Like most carvers of my age, I laid out and drew lettering by hand when I started. I despised manual layout. As soon as computer-aided typography became available, I embraced it. I put the cussed layout tools in a box that I buried in the back of the shop. I never lamented their absence from the bench and reveled in the time savings. Manual layout was a prolonged process for me.
My first type layout program cost me all of twenty-two dollars. It had no bells and whistles, but I loved it. Unfortunately, it went out of production about three years later, and I replaced it with a graphics program that cost about a hundred dollars. It had too many features, but the ones I needed were easy to use. Eventually, it went out of production also.
Since then, I’ve used a sequence of increasingly obtuse programs that have too many features. For example, there are multiple menus stacked, hidden on sliders, and dropdowns. I can’t turn off what I don’t want or need, and every week it seems new features get added.
I have learned that there is a term for this; it’s called feature bloat. It reminds me of an apocryphal quote from some mythic software engineer that “if a program isn’t broken, it doesn’t have enough features.”
And that reminds me of the wood planer that sits in the shed waiting for my gadget-loving friend to come to get it. It, too, was jammed with features. So full of them that it wasn’t a very good planer. I replaced it this winter with a simple, no-nonsense machine that only does one thing – plane wood.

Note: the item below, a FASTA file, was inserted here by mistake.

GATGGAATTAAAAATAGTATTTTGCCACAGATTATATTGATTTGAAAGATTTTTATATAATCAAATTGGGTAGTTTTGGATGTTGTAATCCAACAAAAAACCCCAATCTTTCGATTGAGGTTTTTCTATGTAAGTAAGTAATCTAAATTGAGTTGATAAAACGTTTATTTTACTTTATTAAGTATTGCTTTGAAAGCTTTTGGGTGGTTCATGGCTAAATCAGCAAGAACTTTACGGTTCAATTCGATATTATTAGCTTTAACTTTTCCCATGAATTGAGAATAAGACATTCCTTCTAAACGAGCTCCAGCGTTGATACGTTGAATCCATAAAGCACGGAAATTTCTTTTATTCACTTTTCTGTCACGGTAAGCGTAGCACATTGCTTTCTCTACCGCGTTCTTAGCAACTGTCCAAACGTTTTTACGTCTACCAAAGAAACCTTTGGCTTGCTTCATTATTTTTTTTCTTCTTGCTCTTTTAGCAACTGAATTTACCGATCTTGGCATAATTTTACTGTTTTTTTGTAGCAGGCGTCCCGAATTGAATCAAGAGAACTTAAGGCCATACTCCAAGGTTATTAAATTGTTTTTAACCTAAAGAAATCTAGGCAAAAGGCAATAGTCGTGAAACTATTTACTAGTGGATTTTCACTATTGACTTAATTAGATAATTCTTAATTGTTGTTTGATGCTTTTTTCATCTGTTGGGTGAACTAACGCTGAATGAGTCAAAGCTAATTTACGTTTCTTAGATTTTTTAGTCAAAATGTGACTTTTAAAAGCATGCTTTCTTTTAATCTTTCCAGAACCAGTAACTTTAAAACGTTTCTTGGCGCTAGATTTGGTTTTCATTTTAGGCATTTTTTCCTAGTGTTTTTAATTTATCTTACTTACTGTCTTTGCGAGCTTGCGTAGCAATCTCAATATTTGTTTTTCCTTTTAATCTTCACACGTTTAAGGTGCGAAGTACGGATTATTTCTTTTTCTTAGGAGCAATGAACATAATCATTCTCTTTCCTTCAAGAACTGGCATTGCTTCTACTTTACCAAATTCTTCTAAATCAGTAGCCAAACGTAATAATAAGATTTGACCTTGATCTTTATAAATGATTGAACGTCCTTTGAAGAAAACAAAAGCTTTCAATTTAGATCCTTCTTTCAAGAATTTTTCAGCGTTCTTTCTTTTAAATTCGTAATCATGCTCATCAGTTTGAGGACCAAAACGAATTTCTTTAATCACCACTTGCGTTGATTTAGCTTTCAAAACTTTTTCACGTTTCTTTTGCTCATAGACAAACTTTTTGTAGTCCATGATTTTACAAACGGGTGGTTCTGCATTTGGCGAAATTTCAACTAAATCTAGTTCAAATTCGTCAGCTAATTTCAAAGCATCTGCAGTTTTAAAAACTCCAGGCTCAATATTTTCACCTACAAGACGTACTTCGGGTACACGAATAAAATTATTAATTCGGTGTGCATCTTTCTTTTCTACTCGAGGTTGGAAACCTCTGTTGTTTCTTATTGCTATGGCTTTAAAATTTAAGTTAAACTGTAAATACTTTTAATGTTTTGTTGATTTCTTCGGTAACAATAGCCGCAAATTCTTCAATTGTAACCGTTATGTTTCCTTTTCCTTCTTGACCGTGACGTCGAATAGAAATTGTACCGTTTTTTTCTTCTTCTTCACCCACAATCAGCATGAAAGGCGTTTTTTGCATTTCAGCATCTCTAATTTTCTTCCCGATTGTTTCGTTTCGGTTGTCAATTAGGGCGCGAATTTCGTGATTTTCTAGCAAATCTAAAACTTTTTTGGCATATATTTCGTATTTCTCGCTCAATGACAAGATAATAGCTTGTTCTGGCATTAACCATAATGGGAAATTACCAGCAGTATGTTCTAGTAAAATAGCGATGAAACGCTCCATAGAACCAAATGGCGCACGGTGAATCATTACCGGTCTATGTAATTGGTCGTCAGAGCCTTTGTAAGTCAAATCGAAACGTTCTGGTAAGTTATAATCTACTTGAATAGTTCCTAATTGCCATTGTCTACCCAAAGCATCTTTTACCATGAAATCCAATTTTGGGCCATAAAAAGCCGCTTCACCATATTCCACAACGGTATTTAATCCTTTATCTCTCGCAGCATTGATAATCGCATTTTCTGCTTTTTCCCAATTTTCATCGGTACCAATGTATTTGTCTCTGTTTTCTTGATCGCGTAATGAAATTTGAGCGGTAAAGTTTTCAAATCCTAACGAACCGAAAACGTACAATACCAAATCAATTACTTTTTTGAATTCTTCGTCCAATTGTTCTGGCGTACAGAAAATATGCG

Some people want all those features, and they sell the product. I have a business, and I understand consumer demand. I also understand the frustration with products with buttons that don’t work unless dials are first set, levers pushed, and a valve gear calibrated.
There has been enough frustration that some companies have released new products promising to be basic with no frills. I was inveigled into this and bought a few. Then I noticed the upgrades and the creeping bloat of features as the simple became the more complex.
While I am not planning a reunion with the old layout tools soon, I am trying to remember which storage box I may have placed them in.

2 Replies to “Layout”

  1. My mom used to say “the more buttons, the more things that can go wrong.” She kept the refrigerator, washing machine and stove from her newly-wed days for close to 40 years.

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